Photo of the Week

November 20, 2007

An exciting new project just beginning in the Walsworth group is the development of a laser-based astro-comb. Recently, Ron, David and Chih-Hao visited the MMT Observatory in Arizona, a 6.5-meter-diameter optical telescope located on the summit of Mt. Hopkins, 30 miles south of Tucson, Arizona. The telescope is operated jointly by SAO and the University of Arizona, and includes a suite of advanced wide-field imagers and spectrographs developed and deployed for the MMT by SAO scientists. The astro-comb collaboration was at the telescope looking for siting locations for the astro-comb as well as calibrating the collecting efficiency of the dome screen. Ron is pictured standing in front of the MMT telescope. Visible in the foreground on Ron's right side is the rail along which the telescope slides to change the altitude at which it points. The fiber bundle carrying light from the secondary focus (over Ron's left shoulder) to the spectrographs is the located over Ron's right shoulder.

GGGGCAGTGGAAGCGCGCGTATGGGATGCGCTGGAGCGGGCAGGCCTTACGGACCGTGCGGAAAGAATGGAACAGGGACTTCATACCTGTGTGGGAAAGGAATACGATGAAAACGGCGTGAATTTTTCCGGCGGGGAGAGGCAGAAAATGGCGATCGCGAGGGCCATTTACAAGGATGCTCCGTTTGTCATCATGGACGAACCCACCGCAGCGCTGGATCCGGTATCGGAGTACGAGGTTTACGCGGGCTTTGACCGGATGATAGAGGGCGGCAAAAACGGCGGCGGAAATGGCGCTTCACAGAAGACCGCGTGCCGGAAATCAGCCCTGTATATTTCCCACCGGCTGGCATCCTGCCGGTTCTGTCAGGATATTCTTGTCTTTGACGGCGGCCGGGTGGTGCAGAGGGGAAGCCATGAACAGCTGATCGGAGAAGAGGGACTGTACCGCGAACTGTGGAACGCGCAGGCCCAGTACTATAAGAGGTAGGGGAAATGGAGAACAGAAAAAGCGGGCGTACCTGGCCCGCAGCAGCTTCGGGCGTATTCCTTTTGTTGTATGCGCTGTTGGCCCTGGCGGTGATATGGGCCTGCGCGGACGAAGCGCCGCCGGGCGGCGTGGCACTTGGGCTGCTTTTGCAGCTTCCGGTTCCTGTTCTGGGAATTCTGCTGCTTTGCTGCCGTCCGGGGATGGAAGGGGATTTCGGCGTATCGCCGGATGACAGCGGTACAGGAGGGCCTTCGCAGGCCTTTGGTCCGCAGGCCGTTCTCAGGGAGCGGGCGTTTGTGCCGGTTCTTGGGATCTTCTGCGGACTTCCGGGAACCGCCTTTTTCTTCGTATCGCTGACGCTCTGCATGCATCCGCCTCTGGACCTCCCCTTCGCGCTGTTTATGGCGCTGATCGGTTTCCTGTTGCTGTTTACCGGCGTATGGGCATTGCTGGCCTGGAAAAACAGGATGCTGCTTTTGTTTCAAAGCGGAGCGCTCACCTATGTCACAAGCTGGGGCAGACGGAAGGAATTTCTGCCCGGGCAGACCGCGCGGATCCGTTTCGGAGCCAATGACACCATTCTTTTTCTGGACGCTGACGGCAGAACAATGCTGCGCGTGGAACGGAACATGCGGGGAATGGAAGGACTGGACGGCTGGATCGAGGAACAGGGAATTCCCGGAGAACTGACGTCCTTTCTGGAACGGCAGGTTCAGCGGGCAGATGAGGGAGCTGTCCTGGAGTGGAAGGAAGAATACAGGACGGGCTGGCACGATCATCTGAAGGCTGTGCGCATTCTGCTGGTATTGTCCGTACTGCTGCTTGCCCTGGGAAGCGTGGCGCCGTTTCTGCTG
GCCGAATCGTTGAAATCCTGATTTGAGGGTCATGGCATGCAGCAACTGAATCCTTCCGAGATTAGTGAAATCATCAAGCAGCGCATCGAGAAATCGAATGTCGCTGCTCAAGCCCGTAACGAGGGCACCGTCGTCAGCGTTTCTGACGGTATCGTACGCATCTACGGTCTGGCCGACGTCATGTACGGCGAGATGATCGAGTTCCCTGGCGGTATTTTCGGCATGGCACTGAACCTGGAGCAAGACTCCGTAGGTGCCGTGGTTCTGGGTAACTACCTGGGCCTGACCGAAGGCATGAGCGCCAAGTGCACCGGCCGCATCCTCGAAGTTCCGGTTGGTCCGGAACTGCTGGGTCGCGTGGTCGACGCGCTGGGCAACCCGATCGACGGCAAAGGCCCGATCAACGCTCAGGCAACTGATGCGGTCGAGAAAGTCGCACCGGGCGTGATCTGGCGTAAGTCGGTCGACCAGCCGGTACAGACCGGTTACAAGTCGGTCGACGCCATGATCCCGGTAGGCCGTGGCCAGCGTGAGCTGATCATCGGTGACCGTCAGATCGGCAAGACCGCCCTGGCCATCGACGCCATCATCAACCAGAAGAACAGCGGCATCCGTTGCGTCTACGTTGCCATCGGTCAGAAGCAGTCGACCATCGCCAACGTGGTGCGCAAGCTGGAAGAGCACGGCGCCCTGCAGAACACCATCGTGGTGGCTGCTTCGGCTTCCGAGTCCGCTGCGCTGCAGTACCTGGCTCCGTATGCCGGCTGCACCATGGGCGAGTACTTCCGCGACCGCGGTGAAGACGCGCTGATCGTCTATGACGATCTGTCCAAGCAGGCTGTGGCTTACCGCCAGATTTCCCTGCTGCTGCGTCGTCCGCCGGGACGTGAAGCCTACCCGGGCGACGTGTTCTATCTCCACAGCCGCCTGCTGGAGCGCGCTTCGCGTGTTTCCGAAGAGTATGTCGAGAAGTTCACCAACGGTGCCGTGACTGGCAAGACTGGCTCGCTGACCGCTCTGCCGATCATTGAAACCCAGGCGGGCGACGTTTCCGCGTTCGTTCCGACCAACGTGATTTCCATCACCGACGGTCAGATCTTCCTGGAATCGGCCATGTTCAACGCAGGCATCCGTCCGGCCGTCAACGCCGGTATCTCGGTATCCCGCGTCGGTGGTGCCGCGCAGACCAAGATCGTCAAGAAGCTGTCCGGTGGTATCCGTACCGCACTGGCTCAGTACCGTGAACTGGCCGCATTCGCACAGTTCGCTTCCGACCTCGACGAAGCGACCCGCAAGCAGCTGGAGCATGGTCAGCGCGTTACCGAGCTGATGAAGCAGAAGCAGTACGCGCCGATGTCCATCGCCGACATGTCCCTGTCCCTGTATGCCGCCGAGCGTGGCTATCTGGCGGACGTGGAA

November 9, 2007

After a couple of months hiatus in the Walsworth group laboratory (due to a fire-related accident), work is starting to begin again in the lab. The 4.7 T NMR console suffered the most smoke-related damage, and was recently replaced. In the photo above, Ron is shown pretending he can make fine adjustments to the tuning of the NMR spectroscopy probe in the superconducting 4.7 T magnet during the installation of the replacement console. Details of experiments being performed using the 4.7 T system can be found here and here.  

September 18, 2007